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Back during my days of deep depression, one of my unconscious coping techniques was to put down the little things that brought other people joy. The phrase “that’s stupid” fell out of my mouth like a tick. Nothing and no one was safe. The ALS Ice Bucket Challenge? Stupid. Just donate money without the attention. Disneyland? Stupid. The most miserable place on earth. Hobbyist birding? Stupid. Who cares about random birds?

This reaction, of course, came from a most selfish place. I couldn’t find joy in anything, and it pissed me off that delight seemed so easy for others. I never stopped to think that maybe they took responsibility for their own happiness and worked for their joy. It never occurred to me that maybe they had pain too, but that they didn’t let suffering define them as a person.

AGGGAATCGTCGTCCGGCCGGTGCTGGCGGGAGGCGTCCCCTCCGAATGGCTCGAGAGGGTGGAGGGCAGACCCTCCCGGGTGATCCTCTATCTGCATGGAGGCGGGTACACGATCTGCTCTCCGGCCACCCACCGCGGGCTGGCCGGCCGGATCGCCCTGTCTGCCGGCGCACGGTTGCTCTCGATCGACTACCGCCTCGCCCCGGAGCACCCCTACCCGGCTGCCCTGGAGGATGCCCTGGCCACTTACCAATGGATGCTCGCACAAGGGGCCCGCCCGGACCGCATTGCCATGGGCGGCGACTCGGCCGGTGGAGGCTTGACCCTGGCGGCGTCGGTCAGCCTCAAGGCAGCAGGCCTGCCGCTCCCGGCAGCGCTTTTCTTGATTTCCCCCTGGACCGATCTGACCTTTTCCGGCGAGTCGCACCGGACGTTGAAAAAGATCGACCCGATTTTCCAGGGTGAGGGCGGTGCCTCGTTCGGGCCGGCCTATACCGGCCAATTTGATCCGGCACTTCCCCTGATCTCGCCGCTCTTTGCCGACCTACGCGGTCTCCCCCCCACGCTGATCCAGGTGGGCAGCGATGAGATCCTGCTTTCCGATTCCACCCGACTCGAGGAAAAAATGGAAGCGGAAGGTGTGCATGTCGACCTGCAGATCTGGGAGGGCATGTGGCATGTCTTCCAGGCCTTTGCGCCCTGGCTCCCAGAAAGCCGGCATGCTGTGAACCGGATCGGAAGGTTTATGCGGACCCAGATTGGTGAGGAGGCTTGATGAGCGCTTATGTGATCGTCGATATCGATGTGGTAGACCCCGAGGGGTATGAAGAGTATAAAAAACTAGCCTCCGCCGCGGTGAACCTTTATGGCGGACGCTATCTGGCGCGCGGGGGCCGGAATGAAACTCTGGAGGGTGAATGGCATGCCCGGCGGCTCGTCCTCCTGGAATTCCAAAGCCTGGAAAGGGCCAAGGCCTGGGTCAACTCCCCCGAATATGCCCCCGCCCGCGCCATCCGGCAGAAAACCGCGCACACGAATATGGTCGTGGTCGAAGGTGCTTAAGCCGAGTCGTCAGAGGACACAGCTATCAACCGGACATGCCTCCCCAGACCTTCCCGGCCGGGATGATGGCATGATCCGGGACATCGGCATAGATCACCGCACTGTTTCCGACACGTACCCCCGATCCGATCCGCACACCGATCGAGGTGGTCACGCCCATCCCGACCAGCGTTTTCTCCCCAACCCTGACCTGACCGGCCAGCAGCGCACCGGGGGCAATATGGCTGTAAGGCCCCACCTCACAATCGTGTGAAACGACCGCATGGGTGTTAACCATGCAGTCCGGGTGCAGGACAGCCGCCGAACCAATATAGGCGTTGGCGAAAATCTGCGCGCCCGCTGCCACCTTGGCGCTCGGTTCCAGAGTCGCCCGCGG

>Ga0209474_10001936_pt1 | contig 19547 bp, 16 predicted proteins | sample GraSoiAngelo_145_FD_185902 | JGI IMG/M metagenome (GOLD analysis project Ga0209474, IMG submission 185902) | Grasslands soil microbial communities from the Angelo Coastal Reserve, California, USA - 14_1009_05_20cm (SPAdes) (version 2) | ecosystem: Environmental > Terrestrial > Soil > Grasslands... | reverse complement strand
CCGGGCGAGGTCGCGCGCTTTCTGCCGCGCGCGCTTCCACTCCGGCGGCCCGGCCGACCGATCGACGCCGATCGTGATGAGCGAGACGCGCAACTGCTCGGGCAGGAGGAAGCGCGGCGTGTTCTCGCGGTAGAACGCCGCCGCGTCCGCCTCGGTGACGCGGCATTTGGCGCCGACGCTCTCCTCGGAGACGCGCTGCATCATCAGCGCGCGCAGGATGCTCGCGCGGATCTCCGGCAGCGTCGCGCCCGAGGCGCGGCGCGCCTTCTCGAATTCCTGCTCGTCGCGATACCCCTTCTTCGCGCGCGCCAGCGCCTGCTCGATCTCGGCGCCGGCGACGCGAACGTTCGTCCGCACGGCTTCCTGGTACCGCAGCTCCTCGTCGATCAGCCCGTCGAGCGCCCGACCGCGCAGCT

The ability to experience a glimmer of joy is a litmus test for your psychological state. When I work with clients in antidepressant withdrawal, one of the first things I ask them to do is to start noticing little flickers of creativity, joy, or clarity that tend to come up as the drugs leave their system. These nanoglimmers of light may be barely perceptible at first, as simple as a deep inhale of freshly ground coffee or noticing how your eyes linger on the details of a flower. For people working through depression and getting off antidepressants, these nanoglimmers signal the mind’s innate ability to stop the mental loops and detach from the physical weight of depression—even just for a moment.